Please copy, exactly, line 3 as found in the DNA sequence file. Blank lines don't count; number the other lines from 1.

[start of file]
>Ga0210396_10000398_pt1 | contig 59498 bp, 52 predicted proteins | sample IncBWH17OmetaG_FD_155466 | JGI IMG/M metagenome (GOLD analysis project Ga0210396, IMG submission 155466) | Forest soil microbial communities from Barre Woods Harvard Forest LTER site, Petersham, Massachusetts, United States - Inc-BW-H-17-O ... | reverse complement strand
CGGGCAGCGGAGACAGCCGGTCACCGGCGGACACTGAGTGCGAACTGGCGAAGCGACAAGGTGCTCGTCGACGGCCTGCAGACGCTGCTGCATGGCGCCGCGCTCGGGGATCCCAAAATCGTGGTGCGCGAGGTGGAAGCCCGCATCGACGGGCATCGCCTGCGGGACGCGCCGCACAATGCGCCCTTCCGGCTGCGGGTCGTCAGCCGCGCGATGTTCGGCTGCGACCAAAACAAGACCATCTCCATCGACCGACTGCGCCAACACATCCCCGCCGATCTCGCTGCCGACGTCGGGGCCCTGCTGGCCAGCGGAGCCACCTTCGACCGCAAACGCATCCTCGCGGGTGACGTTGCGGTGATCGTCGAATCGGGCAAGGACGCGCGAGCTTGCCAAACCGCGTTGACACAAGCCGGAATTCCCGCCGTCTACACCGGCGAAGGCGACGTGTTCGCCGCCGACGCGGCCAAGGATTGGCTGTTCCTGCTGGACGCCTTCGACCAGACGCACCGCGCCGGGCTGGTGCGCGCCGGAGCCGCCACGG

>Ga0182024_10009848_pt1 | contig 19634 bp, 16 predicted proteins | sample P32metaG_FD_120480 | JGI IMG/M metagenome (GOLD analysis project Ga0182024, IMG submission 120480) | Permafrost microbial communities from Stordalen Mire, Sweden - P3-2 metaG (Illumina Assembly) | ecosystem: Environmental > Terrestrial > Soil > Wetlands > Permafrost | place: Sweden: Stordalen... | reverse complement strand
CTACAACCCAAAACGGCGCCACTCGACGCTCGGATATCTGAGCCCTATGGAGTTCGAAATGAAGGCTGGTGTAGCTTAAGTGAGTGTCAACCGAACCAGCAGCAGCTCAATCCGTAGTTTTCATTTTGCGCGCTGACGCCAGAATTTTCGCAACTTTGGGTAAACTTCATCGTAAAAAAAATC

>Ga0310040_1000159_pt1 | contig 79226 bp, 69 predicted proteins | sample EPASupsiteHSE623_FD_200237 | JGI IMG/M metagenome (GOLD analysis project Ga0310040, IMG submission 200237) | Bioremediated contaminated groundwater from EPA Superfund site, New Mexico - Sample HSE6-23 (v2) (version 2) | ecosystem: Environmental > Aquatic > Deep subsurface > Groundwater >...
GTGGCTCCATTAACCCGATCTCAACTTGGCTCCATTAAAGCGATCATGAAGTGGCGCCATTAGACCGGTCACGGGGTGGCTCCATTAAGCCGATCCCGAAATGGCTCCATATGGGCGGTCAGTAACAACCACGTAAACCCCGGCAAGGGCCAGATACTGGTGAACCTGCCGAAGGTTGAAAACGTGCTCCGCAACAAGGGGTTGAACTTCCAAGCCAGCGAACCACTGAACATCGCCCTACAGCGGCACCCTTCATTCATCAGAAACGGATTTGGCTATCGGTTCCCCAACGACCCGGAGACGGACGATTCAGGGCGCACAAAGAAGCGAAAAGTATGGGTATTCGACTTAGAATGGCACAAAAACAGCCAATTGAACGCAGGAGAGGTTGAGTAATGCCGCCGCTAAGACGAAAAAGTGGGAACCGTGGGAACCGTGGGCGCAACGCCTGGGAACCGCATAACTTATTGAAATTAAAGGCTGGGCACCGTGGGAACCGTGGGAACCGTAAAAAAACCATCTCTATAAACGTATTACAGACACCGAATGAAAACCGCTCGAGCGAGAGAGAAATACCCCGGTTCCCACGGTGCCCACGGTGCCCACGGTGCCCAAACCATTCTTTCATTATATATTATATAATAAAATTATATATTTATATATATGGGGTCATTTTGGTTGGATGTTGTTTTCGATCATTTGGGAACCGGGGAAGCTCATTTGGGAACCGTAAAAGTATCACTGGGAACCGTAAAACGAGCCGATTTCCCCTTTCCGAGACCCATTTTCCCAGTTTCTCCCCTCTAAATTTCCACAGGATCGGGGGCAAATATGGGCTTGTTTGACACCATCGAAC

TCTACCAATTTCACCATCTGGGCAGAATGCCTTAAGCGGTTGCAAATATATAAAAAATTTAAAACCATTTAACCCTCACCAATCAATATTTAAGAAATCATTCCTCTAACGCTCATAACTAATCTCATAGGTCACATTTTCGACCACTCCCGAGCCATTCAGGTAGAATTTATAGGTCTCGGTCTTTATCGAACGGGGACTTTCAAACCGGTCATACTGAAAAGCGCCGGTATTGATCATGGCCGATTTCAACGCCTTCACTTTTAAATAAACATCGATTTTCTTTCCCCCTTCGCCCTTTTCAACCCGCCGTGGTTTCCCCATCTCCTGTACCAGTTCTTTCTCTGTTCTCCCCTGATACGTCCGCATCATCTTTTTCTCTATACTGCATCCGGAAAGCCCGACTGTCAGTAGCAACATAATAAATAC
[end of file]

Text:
>Ga0182024_10009848_pt1 | contig 19634 bp, 16 predicted proteins | sample P32metaG_FD_120480 | JGI IMG/M metagenome (GOLD analysis project Ga0182024, IMG submission 120480) | Permafrost microbial communities from Stordalen Mire, Sweden - P3-2 metaG (Illumina Assembly) | ecosystem: Environmental > Terrestrial > Soil > Wetlands > Permafrost | place: Sweden: Stordalen... | reverse complement strand